The embedded computing market is one on in which it is difficult to differentiate one’s self as the market is based on open interfaces and architectures. But still, vendors are not sitting still and a market where differentiation is difficult, companies continuously up the ante on performance for the proverbial buck.
Case is point is Emerson Network Power Embedded Computing who recently announced a new high-performance, quad-core AdvancedTCA blade for communications infrastructure applications. Known as the KAT6200, the new field replaceable ATCA server blade features a pair of dual-core, Intel Xeon processors, a high-speed ATCA switched fabric, a mid-size AdvancedMC expansion bay, redundant IPMI system management, and an optional 2.5-inch SAS hard drive.
In a conversation with Jeff Durst, program director for Emerson’s Embedded Computing business I had a chance to learn about the new blade and what makes it different. One area is persistent memory. This memory is great for situations where you wish you knew what the problem was which resulted in a system to go down. 16 MB of pseudo SRAM is the technology used to enable this feature.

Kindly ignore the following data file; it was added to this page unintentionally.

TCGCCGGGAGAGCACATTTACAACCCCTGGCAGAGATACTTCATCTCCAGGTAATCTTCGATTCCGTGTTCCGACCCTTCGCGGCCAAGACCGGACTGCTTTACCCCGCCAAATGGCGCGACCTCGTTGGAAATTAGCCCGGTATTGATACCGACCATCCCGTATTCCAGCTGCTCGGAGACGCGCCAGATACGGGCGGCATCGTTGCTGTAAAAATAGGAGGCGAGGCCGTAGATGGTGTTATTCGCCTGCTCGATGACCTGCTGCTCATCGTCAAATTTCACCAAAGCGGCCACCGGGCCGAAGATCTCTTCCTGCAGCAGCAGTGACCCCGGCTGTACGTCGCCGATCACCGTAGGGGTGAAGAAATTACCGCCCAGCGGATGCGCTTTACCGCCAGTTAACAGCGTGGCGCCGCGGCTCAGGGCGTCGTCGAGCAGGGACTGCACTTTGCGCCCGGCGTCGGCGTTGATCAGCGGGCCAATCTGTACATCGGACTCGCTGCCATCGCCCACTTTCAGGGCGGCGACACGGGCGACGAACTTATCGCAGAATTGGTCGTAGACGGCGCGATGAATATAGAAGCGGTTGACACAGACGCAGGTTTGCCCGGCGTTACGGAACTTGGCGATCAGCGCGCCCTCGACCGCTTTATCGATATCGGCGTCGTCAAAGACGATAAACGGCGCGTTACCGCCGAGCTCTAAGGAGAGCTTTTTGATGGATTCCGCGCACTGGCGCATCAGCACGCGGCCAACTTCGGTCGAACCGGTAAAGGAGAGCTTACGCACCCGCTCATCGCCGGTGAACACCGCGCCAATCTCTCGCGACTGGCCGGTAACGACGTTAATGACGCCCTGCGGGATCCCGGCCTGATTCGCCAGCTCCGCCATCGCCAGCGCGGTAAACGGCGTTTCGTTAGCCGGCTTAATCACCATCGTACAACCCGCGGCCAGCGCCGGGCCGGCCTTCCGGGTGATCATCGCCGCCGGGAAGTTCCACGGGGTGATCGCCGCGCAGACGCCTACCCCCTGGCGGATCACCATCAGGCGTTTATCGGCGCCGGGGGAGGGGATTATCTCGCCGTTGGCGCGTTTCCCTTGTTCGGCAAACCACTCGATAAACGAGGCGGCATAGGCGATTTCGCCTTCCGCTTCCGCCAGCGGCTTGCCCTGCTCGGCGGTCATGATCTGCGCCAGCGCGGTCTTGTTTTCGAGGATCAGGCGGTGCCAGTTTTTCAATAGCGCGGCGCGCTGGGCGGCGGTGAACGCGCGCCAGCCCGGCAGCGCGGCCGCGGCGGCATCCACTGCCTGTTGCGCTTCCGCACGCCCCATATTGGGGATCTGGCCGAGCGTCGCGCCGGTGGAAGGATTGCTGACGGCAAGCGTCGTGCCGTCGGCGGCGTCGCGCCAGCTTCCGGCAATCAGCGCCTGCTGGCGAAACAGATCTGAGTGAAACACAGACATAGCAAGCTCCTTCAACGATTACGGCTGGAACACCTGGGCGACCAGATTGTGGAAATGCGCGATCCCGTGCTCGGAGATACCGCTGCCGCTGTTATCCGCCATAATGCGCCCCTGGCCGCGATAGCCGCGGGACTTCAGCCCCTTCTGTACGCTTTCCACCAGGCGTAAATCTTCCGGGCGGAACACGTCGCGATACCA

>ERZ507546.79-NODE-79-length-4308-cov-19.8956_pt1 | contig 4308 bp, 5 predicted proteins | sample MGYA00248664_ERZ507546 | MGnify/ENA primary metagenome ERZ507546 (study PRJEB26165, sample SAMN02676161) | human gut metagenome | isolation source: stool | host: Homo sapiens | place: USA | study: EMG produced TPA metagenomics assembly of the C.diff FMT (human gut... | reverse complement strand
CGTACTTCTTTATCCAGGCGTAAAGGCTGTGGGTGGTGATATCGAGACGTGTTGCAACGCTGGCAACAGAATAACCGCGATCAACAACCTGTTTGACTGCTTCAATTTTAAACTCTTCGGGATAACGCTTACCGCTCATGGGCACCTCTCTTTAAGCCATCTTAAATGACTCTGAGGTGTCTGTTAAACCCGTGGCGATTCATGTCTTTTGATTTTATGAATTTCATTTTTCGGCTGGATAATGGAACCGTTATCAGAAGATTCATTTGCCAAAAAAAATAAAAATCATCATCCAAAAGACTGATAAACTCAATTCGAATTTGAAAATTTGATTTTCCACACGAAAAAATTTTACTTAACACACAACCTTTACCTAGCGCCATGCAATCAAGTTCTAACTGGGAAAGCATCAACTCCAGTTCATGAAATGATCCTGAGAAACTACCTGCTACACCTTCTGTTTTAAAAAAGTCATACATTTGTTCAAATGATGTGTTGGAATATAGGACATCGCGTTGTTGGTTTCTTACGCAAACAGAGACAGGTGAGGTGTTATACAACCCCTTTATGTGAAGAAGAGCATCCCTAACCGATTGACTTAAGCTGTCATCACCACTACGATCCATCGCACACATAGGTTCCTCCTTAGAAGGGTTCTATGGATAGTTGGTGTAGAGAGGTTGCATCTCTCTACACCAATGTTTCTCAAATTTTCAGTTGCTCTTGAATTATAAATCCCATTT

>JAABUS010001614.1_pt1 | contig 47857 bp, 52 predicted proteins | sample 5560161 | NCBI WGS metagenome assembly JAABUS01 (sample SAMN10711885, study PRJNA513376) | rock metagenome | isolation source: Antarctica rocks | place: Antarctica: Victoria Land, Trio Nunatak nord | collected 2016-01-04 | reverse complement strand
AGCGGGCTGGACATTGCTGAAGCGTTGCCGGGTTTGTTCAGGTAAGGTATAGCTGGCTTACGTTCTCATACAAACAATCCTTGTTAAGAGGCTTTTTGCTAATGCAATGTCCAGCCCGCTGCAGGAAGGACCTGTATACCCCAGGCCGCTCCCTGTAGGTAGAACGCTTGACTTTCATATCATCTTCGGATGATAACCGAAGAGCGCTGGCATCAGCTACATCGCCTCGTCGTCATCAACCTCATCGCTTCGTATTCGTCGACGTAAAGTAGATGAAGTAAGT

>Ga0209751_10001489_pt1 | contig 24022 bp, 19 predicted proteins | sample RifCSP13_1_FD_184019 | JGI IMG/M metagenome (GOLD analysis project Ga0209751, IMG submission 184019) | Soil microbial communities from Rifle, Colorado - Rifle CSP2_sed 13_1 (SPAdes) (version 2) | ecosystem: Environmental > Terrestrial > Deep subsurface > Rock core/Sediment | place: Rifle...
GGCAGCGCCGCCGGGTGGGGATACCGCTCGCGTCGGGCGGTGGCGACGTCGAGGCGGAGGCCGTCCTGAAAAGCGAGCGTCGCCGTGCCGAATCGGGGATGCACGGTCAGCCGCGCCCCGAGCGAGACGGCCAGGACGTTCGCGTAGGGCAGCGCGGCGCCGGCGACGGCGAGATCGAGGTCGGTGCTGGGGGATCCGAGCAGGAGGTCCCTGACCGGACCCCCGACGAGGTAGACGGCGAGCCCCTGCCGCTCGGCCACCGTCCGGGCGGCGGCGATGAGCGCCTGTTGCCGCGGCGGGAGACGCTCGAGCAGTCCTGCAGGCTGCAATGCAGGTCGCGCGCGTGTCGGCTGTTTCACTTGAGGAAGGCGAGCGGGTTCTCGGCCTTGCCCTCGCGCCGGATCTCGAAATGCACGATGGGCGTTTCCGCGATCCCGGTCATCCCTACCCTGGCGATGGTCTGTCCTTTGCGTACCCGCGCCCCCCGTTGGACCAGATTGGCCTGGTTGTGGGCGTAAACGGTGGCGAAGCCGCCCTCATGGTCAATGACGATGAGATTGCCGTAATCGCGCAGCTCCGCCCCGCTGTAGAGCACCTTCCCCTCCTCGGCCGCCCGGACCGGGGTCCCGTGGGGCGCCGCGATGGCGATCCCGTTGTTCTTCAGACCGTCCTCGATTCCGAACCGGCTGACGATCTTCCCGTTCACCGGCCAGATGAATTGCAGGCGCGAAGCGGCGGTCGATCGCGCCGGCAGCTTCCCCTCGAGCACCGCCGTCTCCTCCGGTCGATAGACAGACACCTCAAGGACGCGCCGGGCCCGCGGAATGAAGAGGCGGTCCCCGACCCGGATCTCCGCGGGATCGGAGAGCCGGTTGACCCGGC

In addition, redundant firmware hubs ensure systems can recover from a failed firmware upgrade.
A major market for the KAT6200 is the wireless and wireline telco space where the blade can do well running in base stations. In addition it can be used to power radio network controllers, media gateways, HLRs, packet traffic processors and of course softswitches.
In addition to this announcement which took place in June of this year, Emerson Network Power has been busy in the green technology space partnering with both Sun and Dell to reduce data center power consumption. In both cases, the company’s Liebert power and cooling business played a major role.
The Dell-Liebert Energy Smart Solution, available immediately worldwide, helps to simplify IT environments and combines Dell’s PowerEdge Energy Smart servers with Liebert XD supplemental cooling technology and Liebert’s DSroom cooling systems.